Peter Berger on Modernity, great quotes

I have recently had the pleasure of reading Peter Berger's work on modernity. He is an astute critic and observer, I must say. I feel like Berger's material, which is sociology of religion as a discipline, is not a great deal more useful than all the lame evangelical material I've seen trying to relate the Gospel to late modernity (or post-modernity, as it used to be known). Here are some fine quotes from his book Facing up to Modernity: Excursions in Society, Politics, and Religion:


“…I am impressed by the intrinsic inability of the secularized world views to answer the deeper questions of the human condition, questions of whence, whither, and why.” (160)

“All the same, Christendom provided both a social-structural and a cognitive unity that was lost, probably irretrievably, upon its dissolution at the beginning of the modern age.” (171)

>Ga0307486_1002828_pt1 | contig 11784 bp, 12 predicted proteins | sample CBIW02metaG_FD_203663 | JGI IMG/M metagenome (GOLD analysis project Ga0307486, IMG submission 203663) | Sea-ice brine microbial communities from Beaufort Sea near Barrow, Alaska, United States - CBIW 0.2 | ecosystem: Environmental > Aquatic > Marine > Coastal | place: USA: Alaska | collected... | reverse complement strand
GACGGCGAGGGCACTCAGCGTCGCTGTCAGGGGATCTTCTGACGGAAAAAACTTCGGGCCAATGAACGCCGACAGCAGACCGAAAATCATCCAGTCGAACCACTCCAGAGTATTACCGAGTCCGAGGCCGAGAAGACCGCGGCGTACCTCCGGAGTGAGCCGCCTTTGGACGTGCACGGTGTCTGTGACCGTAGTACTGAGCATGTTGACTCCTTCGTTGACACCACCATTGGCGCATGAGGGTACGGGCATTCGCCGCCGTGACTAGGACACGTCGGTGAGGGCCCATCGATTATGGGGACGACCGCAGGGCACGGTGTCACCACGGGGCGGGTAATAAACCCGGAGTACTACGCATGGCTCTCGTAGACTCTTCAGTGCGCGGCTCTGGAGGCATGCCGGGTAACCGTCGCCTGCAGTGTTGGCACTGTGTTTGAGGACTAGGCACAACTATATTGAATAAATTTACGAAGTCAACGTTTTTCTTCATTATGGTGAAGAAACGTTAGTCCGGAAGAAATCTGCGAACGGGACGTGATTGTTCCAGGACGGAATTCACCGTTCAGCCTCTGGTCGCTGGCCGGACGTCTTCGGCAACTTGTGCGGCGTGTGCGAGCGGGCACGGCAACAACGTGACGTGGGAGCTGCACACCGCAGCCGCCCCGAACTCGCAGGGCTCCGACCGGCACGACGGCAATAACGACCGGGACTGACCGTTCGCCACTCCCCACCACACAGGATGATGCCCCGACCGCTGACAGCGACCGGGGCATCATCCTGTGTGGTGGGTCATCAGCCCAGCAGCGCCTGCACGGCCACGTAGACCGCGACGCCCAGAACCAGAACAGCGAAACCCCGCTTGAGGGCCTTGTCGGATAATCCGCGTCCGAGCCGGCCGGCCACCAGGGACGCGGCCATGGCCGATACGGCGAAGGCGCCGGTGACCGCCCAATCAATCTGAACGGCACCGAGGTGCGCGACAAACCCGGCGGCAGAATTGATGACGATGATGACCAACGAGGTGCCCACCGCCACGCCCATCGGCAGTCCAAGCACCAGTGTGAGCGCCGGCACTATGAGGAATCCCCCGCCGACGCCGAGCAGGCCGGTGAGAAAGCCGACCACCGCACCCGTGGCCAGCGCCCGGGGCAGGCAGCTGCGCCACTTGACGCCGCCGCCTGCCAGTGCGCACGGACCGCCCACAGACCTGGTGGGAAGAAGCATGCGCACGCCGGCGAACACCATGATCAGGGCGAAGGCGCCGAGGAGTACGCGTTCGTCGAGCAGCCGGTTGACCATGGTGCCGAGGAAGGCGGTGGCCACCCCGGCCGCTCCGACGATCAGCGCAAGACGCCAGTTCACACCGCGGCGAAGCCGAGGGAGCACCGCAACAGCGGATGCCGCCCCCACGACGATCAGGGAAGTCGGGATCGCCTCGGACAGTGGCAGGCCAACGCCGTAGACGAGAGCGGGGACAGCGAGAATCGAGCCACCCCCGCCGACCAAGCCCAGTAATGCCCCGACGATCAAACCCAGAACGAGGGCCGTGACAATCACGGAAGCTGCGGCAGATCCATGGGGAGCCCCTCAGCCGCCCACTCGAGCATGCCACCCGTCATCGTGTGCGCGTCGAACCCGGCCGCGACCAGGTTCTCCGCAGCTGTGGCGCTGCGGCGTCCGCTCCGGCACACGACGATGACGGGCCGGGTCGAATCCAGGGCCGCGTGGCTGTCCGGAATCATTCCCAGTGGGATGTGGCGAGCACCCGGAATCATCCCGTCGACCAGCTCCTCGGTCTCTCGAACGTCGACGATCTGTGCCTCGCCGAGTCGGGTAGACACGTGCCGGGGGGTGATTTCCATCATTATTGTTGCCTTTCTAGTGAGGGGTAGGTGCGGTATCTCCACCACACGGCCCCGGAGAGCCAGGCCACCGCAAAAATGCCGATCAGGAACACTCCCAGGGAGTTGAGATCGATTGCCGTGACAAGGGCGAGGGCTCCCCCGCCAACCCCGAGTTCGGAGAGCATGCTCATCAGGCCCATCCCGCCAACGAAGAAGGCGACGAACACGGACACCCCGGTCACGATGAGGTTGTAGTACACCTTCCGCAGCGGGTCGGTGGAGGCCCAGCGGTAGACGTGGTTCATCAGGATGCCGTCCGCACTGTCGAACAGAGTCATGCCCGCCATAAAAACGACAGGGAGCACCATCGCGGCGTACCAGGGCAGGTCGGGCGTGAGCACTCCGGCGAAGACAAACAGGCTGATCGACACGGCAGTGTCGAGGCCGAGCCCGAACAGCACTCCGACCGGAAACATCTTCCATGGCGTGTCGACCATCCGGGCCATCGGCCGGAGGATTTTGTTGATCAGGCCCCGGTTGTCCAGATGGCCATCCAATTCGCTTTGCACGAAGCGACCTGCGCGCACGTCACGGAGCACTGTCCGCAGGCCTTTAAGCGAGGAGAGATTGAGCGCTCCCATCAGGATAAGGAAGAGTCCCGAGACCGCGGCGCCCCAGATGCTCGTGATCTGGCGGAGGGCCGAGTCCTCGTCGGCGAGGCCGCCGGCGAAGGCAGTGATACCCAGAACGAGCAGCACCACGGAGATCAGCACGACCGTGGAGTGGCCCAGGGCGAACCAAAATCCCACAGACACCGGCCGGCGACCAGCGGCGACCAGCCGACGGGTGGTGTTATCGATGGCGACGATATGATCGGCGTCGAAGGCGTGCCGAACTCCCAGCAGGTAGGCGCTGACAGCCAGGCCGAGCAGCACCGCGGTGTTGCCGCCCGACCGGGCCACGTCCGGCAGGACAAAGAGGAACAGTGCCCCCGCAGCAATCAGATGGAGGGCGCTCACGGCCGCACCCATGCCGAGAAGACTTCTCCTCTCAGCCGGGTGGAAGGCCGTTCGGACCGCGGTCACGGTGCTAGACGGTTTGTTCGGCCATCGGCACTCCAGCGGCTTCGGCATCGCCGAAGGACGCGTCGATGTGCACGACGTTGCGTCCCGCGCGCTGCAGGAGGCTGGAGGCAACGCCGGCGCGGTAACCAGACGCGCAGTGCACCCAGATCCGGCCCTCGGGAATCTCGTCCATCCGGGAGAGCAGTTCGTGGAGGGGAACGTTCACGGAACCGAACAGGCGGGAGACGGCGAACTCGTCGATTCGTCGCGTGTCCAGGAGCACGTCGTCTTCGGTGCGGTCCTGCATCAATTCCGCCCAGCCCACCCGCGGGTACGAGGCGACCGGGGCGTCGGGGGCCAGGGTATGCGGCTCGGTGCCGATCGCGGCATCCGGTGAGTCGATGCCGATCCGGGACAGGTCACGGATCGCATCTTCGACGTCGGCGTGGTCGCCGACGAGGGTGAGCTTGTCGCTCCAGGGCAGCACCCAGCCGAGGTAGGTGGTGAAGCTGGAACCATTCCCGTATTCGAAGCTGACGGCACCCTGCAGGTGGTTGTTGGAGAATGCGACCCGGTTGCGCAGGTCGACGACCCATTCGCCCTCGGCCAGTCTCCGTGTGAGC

“Could it not be that that ‘modern consciousness,’ far from being the pinnacle of man’s cognitive history, may rather be the result of an impoverishment of man’s grasp on reality?” (187) 
If there is going to be a renascense of religion, its bearer will not be the people who have been falling all over each other to be ‘relevant to modern man’.” (191) 
“Transcendence has been, shall we say, declared ‘inoperative’ by the major agencies that ‘officially’ define reality—the universities, the school system, the medical system, the communications media, and to some extent even the courts.” (202) 
“I believe that such a world view without transcendence must eventually collapse, because it denies ineradicable aspects of human experience.” (210)

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